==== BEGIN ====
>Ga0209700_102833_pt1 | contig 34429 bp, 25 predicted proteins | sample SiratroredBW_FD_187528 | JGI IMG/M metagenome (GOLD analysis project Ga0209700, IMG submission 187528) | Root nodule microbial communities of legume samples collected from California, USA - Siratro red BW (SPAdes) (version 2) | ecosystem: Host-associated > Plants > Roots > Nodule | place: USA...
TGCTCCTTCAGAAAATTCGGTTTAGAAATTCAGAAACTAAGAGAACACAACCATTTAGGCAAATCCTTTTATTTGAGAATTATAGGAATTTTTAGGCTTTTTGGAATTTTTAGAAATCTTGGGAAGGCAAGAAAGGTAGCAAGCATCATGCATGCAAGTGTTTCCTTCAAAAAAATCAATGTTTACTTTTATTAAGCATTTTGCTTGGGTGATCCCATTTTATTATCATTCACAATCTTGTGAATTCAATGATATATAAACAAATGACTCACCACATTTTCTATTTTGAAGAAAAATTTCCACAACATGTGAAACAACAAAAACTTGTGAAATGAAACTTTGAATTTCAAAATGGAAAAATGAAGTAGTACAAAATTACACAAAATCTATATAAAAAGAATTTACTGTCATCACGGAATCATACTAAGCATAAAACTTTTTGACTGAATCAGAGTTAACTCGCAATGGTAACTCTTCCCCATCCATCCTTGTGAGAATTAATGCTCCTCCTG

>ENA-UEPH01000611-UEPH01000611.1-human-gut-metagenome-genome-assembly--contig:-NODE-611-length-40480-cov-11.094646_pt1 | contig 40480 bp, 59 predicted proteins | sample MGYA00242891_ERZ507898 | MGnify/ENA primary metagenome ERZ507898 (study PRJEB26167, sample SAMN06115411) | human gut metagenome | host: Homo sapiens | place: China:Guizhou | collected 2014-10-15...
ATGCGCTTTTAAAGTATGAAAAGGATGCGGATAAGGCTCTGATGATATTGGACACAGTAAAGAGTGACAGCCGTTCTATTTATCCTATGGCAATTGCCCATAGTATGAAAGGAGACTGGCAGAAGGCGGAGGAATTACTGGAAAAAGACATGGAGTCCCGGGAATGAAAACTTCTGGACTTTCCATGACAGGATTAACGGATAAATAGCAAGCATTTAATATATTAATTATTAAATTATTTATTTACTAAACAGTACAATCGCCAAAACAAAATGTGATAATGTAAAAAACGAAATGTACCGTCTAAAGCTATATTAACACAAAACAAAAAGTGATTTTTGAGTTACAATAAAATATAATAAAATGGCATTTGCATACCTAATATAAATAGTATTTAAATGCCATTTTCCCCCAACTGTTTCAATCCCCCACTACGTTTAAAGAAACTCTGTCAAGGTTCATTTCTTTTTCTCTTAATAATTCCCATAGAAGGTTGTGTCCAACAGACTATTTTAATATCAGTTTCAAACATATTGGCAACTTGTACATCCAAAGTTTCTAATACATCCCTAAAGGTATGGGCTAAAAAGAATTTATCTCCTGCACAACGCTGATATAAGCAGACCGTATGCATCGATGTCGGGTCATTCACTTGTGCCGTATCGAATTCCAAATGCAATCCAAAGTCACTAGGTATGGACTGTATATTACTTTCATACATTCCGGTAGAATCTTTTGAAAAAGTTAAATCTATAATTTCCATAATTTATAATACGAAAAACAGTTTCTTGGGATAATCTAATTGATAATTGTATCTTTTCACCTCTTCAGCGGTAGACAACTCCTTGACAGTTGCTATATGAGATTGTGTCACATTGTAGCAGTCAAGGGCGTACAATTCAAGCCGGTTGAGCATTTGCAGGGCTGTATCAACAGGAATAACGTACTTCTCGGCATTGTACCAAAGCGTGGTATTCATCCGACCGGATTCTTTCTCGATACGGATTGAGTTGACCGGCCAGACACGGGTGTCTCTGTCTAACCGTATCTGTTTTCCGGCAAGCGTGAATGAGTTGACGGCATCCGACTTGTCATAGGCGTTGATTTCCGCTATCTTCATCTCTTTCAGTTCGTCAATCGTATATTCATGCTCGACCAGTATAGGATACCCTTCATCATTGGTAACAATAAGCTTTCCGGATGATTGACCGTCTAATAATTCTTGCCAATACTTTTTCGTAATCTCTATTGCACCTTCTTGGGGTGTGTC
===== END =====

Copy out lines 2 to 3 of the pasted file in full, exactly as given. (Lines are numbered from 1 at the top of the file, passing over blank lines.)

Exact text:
TGCTCCTTCAGAAAATTCGGTTTAGAAATTCAGAAACTAAGAGAACACAACCATTTAGGCAAATCCTTTTATTTGAGAATTATAGGAATTTTTAGGCTTTTTGGAATTTTTAGAAATCTTGGGAAGGCAAGAAAGGTAGCAAGCATCATGCATGCAAGTGTTTCCTTCAAAAAAATCAATGTTTACTTTTATTAAGCATTTTGCTTGGGTGATCCCATTTTATTATCATTCACAATCTTGTGAATTCAATGATATATAAACAAATGACTCACCACATTTTCTATTTTGAAGAAAAATTTCCACAACATGTGAAACAACAAAAACTTGTGAAATGAAACTTTGAATTTCAAAATGGAAAAATGAAGTAGTACAAAATTACACAAAATCTATATAAAAAGAATTTACTGTCATCACGGAATCATACTAAGCATAAAACTTTTTGACTGAATCAGAGTTAACTCGCAATGGTAACTCTTCCCCATCCATCCTTGTGAGAATTAATGCTCCTCCTG

>ENA-UEPH01000611-UEPH01000611.1-human-gut-metagenome-genome-assembly--contig:-NODE-611-length-40480-cov-11.094646_pt1 | contig 40480 bp, 59 predicted proteins | sample MGYA00242891_ERZ507898 | MGnify/ENA primary metagenome ERZ507898 (study PRJEB26167, sample SAMN06115411) | human gut metagenome | host: Homo sapiens | place: China:Guizhou | collected 2014-10-15...